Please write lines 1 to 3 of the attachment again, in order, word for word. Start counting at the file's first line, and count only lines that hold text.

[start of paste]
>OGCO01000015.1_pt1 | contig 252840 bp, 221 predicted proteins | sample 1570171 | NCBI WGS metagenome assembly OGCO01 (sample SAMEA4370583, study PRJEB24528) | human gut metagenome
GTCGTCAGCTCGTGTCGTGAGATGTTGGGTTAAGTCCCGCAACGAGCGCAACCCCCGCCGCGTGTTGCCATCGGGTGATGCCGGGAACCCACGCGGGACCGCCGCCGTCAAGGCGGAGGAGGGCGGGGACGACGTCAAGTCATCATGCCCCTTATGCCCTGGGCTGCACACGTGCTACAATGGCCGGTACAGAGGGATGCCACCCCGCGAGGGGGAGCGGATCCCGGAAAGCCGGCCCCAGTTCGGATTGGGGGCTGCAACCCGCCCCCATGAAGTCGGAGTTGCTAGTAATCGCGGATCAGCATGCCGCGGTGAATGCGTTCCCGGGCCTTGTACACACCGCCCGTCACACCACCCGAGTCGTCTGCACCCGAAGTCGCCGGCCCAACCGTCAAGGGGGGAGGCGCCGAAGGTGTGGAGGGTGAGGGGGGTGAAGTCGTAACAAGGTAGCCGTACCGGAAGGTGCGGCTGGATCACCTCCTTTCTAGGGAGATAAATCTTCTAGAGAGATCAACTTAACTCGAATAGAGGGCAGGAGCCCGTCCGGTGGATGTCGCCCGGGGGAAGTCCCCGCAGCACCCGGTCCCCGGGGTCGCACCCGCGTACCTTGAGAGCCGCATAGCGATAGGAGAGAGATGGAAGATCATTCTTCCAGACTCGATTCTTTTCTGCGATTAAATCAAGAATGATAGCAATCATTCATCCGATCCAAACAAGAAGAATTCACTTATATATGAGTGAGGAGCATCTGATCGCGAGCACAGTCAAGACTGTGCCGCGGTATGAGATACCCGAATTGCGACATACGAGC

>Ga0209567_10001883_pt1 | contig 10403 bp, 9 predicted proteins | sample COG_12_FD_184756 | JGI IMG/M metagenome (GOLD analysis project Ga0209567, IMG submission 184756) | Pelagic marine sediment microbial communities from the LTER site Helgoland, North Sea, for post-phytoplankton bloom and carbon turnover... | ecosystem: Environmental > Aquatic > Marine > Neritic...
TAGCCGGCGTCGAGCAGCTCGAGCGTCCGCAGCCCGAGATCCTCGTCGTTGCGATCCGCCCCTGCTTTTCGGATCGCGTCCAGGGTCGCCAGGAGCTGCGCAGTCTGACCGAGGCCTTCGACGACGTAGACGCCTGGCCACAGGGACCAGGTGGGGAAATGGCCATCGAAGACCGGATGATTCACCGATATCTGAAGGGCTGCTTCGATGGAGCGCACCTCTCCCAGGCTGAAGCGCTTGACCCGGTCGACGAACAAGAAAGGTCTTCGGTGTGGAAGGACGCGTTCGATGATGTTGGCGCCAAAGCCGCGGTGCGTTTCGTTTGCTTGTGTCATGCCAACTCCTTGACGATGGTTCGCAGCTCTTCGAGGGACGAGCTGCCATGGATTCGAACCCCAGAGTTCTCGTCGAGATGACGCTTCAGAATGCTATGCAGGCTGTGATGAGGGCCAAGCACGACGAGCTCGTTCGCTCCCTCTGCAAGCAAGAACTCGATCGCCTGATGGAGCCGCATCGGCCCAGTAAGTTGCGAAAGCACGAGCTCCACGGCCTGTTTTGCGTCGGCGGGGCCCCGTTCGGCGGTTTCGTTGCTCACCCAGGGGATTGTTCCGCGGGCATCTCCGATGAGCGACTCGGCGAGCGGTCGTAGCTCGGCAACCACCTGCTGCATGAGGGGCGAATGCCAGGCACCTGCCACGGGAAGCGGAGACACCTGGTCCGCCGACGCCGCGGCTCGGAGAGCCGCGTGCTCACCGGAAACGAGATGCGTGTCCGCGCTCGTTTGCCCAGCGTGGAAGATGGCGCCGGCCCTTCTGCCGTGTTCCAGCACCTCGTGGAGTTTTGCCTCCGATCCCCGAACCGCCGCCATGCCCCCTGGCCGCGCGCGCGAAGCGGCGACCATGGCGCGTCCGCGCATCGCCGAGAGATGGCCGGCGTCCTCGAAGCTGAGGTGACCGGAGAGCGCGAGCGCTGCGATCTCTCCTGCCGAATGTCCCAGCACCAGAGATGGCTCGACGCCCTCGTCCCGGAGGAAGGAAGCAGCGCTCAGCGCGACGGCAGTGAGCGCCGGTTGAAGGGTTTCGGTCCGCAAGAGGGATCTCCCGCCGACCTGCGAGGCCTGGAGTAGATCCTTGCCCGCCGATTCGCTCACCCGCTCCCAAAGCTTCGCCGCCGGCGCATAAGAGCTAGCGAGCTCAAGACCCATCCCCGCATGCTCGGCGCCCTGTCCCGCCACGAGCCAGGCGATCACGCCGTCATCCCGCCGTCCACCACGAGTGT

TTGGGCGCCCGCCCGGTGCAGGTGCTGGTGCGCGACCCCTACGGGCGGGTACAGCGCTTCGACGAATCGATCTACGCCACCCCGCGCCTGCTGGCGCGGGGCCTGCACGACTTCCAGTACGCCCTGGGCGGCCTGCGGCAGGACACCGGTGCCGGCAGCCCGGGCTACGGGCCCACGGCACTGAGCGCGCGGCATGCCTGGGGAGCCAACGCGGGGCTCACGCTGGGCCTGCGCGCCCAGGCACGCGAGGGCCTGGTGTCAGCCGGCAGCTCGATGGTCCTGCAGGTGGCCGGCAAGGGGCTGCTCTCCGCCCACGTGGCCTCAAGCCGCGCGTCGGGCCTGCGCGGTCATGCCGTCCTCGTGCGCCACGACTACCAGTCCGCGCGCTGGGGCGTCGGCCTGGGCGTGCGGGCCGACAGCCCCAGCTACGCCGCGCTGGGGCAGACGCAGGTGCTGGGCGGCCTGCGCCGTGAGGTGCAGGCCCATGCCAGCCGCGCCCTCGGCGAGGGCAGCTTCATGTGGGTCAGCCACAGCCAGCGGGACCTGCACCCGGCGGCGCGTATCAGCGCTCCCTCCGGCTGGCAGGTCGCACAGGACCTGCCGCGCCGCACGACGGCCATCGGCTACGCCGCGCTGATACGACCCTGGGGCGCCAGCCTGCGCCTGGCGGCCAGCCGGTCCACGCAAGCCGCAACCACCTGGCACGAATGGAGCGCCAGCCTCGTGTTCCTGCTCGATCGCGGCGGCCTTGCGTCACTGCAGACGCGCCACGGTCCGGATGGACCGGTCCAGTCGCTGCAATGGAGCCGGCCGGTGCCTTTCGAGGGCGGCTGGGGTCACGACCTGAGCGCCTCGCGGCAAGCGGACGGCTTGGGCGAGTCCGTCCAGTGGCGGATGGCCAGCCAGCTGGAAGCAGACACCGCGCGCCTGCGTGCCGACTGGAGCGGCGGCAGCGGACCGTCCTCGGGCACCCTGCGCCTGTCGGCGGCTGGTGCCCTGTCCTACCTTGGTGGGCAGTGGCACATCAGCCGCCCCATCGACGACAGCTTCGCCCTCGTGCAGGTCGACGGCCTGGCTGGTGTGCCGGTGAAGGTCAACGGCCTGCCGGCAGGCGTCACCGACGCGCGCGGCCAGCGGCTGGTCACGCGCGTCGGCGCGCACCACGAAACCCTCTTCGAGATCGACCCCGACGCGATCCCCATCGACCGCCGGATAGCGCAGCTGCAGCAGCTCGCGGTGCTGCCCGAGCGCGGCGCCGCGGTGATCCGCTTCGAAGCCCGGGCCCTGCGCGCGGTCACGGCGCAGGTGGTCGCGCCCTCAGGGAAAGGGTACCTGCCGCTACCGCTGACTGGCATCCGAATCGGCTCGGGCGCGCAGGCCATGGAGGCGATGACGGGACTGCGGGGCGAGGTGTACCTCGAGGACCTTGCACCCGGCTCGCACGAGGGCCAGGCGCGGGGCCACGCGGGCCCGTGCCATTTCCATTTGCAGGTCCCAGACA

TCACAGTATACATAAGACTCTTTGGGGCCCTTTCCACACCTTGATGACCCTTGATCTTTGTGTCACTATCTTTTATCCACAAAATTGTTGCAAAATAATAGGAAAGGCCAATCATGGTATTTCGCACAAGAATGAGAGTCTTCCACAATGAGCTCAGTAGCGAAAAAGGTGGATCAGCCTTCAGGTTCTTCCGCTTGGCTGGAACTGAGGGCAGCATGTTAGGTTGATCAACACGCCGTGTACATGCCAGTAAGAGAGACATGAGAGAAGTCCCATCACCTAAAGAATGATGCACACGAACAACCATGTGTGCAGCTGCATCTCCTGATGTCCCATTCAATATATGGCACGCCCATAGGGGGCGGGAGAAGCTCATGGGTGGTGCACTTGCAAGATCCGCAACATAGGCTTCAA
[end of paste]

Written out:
>OGCO01000015.1_pt1 | contig 252840 bp, 221 predicted proteins | sample 1570171 | NCBI WGS metagenome assembly OGCO01 (sample SAMEA4370583, study PRJEB24528) | human gut metagenome
GTCGTCAGCTCGTGTCGTGAGATGTTGGGTTAAGTCCCGCAACGAGCGCAACCCCCGCCGCGTGTTGCCATCGGGTGATGCCGGGAACCCACGCGGGACCGCCGCCGTCAAGGCGGAGGAGGGCGGGGACGACGTCAAGTCATCATGCCCCTTATGCCCTGGGCTGCACACGTGCTACAATGGCCGGTACAGAGGGATGCCACCCCGCGAGGGGGAGCGGATCCCGGAAAGCCGGCCCCAGTTCGGATTGGGGGCTGCAACCCGCCCCCATGAAGTCGGAGTTGCTAGTAATCGCGGATCAGCATGCCGCGGTGAATGCGTTCCCGGGCCTTGTACACACCGCCCGTCACACCACCCGAGTCGTCTGCACCCGAAGTCGCCGGCCCAACCGTCAAGGGGGGAGGCGCCGAAGGTGTGGAGGGTGAGGGGGGTGAAGTCGTAACAAGGTAGCCGTACCGGAAGGTGCGGCTGGATCACCTCCTTTCTAGGGAGATAAATCTTCTAGAGAGATCAACTTAACTCGAATAGAGGGCAGGAGCCCGTCCGGTGGATGTCGCCCGGGGGAAGTCCCCGCAGCACCCGGTCCCCGGGGTCGCACCCGCGTACCTTGAGAGCCGCATAGCGATAGGAGAGAGATGGAAGATCATTCTTCCAGACTCGATTCTTTTCTGCGATTAAATCAAGAATGATAGCAATCATTCATCCGATCCAAACAAGAAGAATTCACTTATATATGAGTGAGGAGCATCTGATCGCGAGCACAGTCAAGACTGTGCCGCGGTATGAGATACCCGAATTGCGACATACGAGC

>Ga0209567_10001883_pt1 | contig 10403 bp, 9 predicted proteins | sample COG_12_FD_184756 | JGI IMG/M metagenome (GOLD analysis project Ga0209567, IMG submission 184756) | Pelagic marine sediment microbial communities from the LTER site Helgoland, North Sea, for post-phytoplankton bloom and carbon turnover... | ecosystem: Environmental > Aquatic > Marine > Neritic...